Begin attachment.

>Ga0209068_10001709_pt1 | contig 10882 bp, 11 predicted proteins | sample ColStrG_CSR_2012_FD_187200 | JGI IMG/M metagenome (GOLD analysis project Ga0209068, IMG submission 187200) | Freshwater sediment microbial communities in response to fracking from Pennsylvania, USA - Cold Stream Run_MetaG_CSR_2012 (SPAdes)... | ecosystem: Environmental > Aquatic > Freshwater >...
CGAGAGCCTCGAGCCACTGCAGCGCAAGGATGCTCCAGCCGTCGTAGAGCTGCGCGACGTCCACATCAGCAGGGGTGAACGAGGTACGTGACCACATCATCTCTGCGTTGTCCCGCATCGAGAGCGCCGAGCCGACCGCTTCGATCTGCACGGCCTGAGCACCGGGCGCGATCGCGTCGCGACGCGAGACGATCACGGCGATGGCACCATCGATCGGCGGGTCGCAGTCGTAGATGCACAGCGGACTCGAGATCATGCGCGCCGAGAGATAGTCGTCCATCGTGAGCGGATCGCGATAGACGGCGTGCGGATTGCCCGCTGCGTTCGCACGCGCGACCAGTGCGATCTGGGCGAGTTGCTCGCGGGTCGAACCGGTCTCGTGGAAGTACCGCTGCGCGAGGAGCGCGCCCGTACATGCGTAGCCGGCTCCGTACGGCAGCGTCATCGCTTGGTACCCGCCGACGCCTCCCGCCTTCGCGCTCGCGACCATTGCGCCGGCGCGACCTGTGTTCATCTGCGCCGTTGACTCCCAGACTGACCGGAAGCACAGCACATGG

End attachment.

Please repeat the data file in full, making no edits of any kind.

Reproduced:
>Ga0209068_10001709_pt1 | contig 10882 bp, 11 predicted proteins | sample ColStrG_CSR_2012_FD_187200 | JGI IMG/M metagenome (GOLD analysis project Ga0209068, IMG submission 187200) | Freshwater sediment microbial communities in response to fracking from Pennsylvania, USA - Cold Stream Run_MetaG_CSR_2012 (SPAdes)... | ecosystem: Environmental > Aquatic > Freshwater >...
CGAGAGCCTCGAGCCACTGCAGCGCAAGGATGCTCCAGCCGTCGTAGAGCTGCGCGACGTCCACATCAGCAGGGGTGAACGAGGTACGTGACCACATCATCTCTGCGTTGTCCCGCATCGAGAGCGCCGAGCCGACCGCTTCGATCTGCACGGCCTGAGCACCGGGCGCGATCGCGTCGCGACGCGAGACGATCACGGCGATGGCACCATCGATCGGCGGGTCGCAGTCGTAGATGCACAGCGGACTCGAGATCATGCGCGCCGAGAGATAGTCGTCCATCGTGAGCGGATCGCGATAGACGGCGTGCGGATTGCCCGCTGCGTTCGCACGCGCGACCAGTGCGATCTGGGCGAGTTGCTCGCGGGTCGAACCGGTCTCGTGGAAGTACCGCTGCGCGAGGAGCGCGCCCGTACATGCGTAGCCGGCTCCGTACGGCAGCGTCATCGCTTGGTACCCGCCGACGCCTCCCGCCTTCGCGCTCGCGACCATTGCGCCGGCGCGACCTGTGTTCATCTGCGCCGTTGACTCCCAGACTGACCGGAAGCACAGCACATGG